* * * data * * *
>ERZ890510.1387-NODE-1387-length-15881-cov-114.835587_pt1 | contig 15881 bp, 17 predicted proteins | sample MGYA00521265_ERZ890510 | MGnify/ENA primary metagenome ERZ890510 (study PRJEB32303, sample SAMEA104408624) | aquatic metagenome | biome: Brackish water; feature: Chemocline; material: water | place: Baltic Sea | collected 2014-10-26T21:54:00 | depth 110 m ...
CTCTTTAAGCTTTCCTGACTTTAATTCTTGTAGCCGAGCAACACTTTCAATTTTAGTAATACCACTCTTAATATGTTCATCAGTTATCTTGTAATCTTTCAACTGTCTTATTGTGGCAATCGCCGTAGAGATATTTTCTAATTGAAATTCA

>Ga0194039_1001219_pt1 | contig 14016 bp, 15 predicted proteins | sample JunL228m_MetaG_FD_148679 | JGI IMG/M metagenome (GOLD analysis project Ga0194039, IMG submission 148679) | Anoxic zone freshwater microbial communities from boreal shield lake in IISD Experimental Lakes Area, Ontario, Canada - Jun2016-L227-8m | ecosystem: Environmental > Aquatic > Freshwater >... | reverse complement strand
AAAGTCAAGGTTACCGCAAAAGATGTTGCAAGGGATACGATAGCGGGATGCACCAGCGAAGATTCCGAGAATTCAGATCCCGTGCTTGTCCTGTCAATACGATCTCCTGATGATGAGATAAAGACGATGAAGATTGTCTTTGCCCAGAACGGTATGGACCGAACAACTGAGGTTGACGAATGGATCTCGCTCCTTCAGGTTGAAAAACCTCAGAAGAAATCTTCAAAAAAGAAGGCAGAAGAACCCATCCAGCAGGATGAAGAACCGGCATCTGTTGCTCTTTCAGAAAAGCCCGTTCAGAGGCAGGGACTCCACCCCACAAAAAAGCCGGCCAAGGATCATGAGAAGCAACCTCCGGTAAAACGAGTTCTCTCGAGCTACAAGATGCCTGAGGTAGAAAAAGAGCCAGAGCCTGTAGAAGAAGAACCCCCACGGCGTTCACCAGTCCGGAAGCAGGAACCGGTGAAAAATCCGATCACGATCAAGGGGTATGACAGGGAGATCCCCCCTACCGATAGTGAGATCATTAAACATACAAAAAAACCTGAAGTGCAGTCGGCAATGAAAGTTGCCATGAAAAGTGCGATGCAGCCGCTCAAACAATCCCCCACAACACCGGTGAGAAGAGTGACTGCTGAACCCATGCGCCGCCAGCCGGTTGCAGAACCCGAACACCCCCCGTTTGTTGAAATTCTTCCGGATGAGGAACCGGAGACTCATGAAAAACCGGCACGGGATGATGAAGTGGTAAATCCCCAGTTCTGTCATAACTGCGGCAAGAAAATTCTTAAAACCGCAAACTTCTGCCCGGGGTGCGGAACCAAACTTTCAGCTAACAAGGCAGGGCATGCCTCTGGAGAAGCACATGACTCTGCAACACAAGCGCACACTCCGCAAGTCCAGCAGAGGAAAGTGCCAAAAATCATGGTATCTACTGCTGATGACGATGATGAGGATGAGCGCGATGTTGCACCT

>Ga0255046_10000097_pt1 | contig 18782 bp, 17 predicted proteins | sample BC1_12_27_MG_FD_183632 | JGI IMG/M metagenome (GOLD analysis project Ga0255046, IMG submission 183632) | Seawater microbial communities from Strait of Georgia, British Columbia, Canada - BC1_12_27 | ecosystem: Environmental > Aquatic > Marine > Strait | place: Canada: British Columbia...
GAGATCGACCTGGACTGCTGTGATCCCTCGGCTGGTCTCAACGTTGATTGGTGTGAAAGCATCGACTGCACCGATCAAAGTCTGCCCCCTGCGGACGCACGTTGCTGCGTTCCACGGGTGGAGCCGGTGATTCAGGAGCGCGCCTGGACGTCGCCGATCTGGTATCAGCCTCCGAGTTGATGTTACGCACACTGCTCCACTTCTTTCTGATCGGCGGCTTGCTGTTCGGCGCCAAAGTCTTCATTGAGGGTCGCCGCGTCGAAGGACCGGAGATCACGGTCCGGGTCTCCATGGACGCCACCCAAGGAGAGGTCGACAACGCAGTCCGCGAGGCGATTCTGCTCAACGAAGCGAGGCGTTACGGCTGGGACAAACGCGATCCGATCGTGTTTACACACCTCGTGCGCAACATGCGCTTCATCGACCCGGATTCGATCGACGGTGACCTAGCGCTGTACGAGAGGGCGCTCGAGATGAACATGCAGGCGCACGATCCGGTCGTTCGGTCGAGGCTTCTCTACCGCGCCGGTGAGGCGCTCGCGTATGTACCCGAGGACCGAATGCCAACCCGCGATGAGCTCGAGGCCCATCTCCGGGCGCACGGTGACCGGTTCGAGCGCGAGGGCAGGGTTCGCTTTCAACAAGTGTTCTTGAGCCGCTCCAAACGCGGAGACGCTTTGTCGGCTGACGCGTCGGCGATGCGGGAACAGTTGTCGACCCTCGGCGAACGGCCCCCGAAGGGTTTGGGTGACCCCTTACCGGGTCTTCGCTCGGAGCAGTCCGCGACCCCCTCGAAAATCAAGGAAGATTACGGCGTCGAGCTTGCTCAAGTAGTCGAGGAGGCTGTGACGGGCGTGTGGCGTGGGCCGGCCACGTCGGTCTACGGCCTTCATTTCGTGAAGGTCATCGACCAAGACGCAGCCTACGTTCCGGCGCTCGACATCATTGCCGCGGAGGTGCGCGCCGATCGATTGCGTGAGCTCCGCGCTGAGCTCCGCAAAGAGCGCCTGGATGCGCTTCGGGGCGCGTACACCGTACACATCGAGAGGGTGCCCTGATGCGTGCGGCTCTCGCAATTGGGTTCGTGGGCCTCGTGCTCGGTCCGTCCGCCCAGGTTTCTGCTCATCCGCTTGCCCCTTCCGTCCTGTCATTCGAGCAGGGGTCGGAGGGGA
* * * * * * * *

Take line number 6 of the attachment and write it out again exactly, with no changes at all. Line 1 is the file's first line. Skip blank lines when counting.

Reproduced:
GAGATCGACCTGGACTGCTGTGATCCCTCGGCTGGTCTCAACGTTGATTGGTGTGAAAGCATCGACTGCACCGATCAAAGTCTGCCCCCTGCGGACGCACGTTGCTGCGTTCCACGGGTGGAGCCGGTGATTCAGGAGCGCGCCTGGACGTCGCCGATCTGGTATCAGCCTCCGAGTTGATGTTACGCACACTGCTCCACTTCTTTCTGATCGGCGGCTTGCTGTTCGGCGCCAAAGTCTTCATTGAGGGTCGCCGCGTCGAAGGACCGGAGATCACGGTCCGGGTCTCCATGGACGCCACCCAAGGAGAGGTCGACAACGCAGTCCGCGAGGCGATTCTGCTCAACGAAGCGAGGCGTTACGGCTGGGACAAACGCGATCCGATCGTGTTTACACACCTCGTGCGCAACATGCGCTTCATCGACCCGGATTCGATCGACGGTGACCTAGCGCTGTACGAGAGGGCGCTCGAGATGAACATGCAGGCGCACGATCCGGTCGTTCGGTCGAGGCTTCTCTACCGCGCCGGTGAGGCGCTCGCGTATGTACCCGAGGACCGAATGCCAACCCGCGATGAGCTCGAGGCCCATCTCCGGGCGCACGGTGACCGGTTCGAGCGCGAGGGCAGGGTTCGCTTTCAACAAGTGTTCTTGAGCCGCTCCAAACGCGGAGACGCTTTGTCGGCTGACGCGTCGGCGATGCGGGAACAGTTGTCGACCCTCGGCGAACGGCCCCCGAAGGGTTTGGGTGACCCCTTACCGGGTCTTCGCTCGGAGCAGTCCGCGACCCCCTCGAAAATCAAGGAAGATTACGGCGTCGAGCTTGCTCAAGTAGTCGAGGAGGCTGTGACGGGCGTGTGGCGTGGGCCGGCCACGTCGGTCTACGGCCTTCATTTCGTGAAGGTCATCGACCAAGACGCAGCCTACGTTCCGGCGCTCGACATCATTGCCGCGGAGGTGCGCGCCGATCGATTGCGTGAGCTCCGCGCTGAGCTCCGCAAAGAGCGCCTGGATGCGCTTCGGGGCGCGTACACCGTACACATCGAGAGGGTGCCCTGATGCGTGCGGCTCTCGCAATTGGGTTCGTGGGCCTCGTGCTCGGTCCGTCCGCCCAGGTTTCTGCTCATCCGCTTGCCCCTTCCGTCCTGTCATTCGAGCAGGGGTCGGAGGGGA